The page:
Thursday, March 15, 2012

I've Stored It...Now What? -Wheat

  I was talking to a friend last night. She mentioned her parents had given each of their children (and their spouses) a couple buckets of wheat for Christmas. Way to go mom and dad! The problem she and her husband are now facing is what to do with it. 
  So many of us are doing what we've been told by putting food away for unexpected emergencies. Good for us! Now, are you wondering what to do with it? This has sparked a desire in me to create a new segment on THRIVE With The Basics called, "I've stored it...Now what?"
  My hope is for all of us to learn some basic recipes and skills for using the products we are so diligently putting aside. Since my friend's question was regarding wheat, I've decided that should be the focus of our first installment of "I've stored it...Now what". 
  Shelf Reliance offers two kinds of wheat; Hard Red Wheat and Hard White Winter Wheat. What's the difference? Aside from cost (white wheat is slightly cheaper), hard white wheat resembles hard red wheat in all characteristics with the exception of missing genes that create the red bran coloring. This results in a wheat that is sweeter and more mild than red wheat flour, which some find to be slightly bitter.
  Storing wheat is essential to making it through a long-term emergency-type situation. However, you must make sure you have the means to use the wheat you've stored. A wheat grinder is absolutely essential. I would recommend buying two; an electric grinder for everyday use and a hand-crank grinder for when there is no power. 
  If there was no power to bake bread from your wheat, what would you do with it? Hard wheat can be cooked as a hot cereal; Cracked Wheat Cereal (which is delicious).
  At "Food Storage Made Easy", Jodi and Julie have come up with 7 ways to use wheat without a wheat grinder.
 Wheat can be used as a meat extender. Crack the wheat in a blender, grinder, or mill on a coarse setting. Cook your hamburger and drain the fat. Add 2 cups of water and a half cup cracked wheat. Stir and simmer for 20 minutes, then add to your favorite recipes.   Pound for pound, wheat is one of the least expensive foods available. Since grain products expand in your stomach, using wheat can help you stretch your budget. If you are concerned that your Home Store may be lacking in protein, a good supply of wheat and beans will form a complete protein. Half a cup of uncooked wheat contains 8 to 10 grams of protein. Not only does wheat provide the protein needed for muscle growth and repair, but it is a low-fat complex carbohydrate that will give your body the energy it needs to make it through the day.

  Wheat recipe round-up:
Bake a Better Granola Bar-why just eat, when you can THRIVE
Healthy Whole Wheat Blueberry Muffins-Your Own Home Store
Tabouli Salad-Cooking with My Food Storage
Whole Wheat Angel Food Cake-Everyday Food Storage

  I prefer my wheat bread to have a little white flour in with the whole wheat flour. The following is my grandmother's recipe, which I believe to be the best there is, and completely fool-proof.

Wheat Bread

3 c. white flour                                                         1/4 c. molasses
3 c. wheat flour (plus additional 4-7 cups)                  1 Tbsp. + 1 1/2 tsp. salt
2/3 c. sugar                                                               little less than 2/3 c. oil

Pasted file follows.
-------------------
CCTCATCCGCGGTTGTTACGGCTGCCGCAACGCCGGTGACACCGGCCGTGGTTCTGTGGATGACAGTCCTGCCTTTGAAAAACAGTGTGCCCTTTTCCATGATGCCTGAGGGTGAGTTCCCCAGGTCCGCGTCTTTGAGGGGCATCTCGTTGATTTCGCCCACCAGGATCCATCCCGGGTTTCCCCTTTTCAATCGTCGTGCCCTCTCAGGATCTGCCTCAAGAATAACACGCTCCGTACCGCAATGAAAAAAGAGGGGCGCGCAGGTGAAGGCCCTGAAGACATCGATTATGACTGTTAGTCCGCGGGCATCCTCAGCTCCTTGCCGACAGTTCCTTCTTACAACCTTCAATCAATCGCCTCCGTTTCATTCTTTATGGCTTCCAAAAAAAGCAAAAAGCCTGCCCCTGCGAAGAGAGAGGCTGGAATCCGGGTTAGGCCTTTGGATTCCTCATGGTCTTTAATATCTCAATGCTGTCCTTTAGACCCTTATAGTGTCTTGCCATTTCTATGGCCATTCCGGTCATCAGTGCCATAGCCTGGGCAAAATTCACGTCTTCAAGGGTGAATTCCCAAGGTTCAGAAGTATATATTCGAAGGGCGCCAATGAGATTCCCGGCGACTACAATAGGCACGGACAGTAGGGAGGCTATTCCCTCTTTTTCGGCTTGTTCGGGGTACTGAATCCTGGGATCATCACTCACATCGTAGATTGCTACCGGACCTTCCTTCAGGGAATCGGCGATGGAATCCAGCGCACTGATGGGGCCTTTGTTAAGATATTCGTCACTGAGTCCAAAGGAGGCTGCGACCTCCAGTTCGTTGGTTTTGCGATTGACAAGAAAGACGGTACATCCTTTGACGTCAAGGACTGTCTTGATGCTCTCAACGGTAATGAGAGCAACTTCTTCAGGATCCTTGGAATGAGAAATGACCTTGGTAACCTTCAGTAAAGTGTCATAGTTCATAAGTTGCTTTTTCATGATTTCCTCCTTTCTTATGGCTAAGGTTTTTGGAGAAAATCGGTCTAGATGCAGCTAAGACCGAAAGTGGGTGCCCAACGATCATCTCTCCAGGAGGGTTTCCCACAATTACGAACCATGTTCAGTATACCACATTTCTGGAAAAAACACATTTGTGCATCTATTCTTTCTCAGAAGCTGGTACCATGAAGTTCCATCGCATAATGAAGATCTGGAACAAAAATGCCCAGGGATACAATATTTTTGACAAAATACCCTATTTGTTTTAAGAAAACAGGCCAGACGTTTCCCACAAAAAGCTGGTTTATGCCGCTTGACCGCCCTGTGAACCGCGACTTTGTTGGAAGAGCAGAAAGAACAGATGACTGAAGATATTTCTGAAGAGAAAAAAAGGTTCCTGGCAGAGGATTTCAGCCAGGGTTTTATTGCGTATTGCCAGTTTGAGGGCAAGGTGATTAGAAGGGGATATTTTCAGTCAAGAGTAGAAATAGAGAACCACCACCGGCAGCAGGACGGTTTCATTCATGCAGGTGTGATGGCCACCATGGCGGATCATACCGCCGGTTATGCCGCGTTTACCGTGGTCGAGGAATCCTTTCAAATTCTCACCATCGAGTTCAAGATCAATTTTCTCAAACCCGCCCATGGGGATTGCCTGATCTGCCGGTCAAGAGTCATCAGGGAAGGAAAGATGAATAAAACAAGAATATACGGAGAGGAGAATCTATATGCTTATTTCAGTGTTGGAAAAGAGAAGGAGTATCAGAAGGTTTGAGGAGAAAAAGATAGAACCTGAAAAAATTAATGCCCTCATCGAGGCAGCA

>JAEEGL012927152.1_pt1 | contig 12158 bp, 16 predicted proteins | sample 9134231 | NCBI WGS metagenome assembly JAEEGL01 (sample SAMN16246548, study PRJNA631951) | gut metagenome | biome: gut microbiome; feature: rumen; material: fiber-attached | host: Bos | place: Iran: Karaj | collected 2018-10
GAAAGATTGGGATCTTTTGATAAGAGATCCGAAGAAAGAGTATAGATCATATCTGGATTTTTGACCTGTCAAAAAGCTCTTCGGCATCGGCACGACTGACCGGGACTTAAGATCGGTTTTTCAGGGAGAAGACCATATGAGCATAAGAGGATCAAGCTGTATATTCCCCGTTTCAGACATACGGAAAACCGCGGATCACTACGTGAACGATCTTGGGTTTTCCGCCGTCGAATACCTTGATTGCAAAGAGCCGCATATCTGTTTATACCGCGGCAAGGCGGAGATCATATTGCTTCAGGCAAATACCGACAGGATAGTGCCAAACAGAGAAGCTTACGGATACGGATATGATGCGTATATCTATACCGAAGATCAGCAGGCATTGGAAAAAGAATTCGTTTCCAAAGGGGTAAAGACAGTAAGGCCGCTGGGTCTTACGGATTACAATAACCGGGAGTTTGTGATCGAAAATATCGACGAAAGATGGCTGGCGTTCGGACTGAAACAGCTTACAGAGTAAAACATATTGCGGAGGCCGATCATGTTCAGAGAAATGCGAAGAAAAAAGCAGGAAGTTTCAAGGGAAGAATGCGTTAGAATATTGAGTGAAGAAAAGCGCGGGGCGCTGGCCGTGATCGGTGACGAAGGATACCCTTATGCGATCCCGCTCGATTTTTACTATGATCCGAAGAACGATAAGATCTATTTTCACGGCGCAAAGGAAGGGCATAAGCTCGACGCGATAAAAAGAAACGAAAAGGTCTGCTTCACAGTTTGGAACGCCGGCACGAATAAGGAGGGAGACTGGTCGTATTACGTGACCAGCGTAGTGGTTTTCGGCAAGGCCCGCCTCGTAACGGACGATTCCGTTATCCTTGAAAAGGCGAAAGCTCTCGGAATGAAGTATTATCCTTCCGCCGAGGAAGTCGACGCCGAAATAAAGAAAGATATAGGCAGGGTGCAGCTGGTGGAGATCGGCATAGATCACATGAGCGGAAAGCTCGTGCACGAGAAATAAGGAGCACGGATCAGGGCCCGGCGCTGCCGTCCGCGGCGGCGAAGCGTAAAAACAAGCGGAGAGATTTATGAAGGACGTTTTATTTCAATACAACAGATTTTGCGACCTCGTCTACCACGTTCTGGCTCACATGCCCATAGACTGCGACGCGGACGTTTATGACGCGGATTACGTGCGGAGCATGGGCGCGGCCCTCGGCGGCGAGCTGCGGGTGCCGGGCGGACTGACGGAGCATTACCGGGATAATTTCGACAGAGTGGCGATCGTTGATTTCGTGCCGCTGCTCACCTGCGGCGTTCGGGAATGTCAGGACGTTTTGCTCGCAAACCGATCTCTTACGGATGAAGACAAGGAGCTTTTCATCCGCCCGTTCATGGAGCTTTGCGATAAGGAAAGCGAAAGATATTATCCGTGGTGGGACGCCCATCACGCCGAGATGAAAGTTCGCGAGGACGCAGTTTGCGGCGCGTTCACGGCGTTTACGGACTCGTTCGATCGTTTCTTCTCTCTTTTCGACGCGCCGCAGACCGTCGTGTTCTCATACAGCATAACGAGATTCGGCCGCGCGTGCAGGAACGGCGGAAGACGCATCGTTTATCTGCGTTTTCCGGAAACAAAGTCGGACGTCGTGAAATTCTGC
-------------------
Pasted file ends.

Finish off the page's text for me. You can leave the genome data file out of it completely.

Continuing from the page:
1 Tbsp. + 1 1/2 tsp. dough enhancer                           3 1/2 c. hot water (115-118 degrees)
1/2 c. wheat gluten                                                          2 Tbsp. + 1 1/2 tsp. instant yeast
  Place white flour, 3 cups wheat flour, sugar, dough enhancer, wheat gluten, molasses, salt and oil in the mixing bowl of a stand mixer. Add water and mix until incorporated, about 1 minute. Add yeast and mix 1 minute more. Begin adding wheat flour until dough pulls from sides of bowl and cleans from the bottom of the bowl (This is important. If your dough is still sticking on the bottom of the bowl, it needs more flour). Once the flour is incorporated kick your mixer up to high (unless you have a mixer that does all the work on 2nd speed like my KitchenAid) and mix 8-10 minutes or until dough stretches without breaking when a small portion is pulled between your fingers.

Pull the dough over itself then pinch the underside
Place a very small amount of additional oil on your counter. Divide the dough into 4 equal loaves. Form loaves and place in bread pans (the grease from the counter is sufficient; there is no need to grease the pans). 
Nice, smooth top
Press down hard filling the pan

  Cover with a clean cloth and let rise until double-I place mine in a cold oven and close the door. The heat from the dough will warm the oven and allow your dough to raise in about half the time (30 minutes-1 hour).
  Preheat oven to 350 degrees. Bake loaves 30 minutes. Allow bread to rest in pans for at least 10 minutes. The bread will "sweat" allowing it to slide easily from the pans. Remove from pans and cool on racks. Slice, bag and eat or freeze. I like to keep two loaves out to eat that week and freeze the other two for later. Pre-slicing makes things easier once you remove a loaf from the freezer.
  A couple notes: If you do not have dough enhancer or wheat gluten, they may be omitted from the recipe, but your finished product will not be quite as light and fluffy.
  This wheat bread will continue to raise quite a bit in the baking process. I recommend baking it when it is about an inch or two smaller than you want it to be.

Autumn Christiansen    Independent Consultant-Shelf Reliance    435-723-0977 

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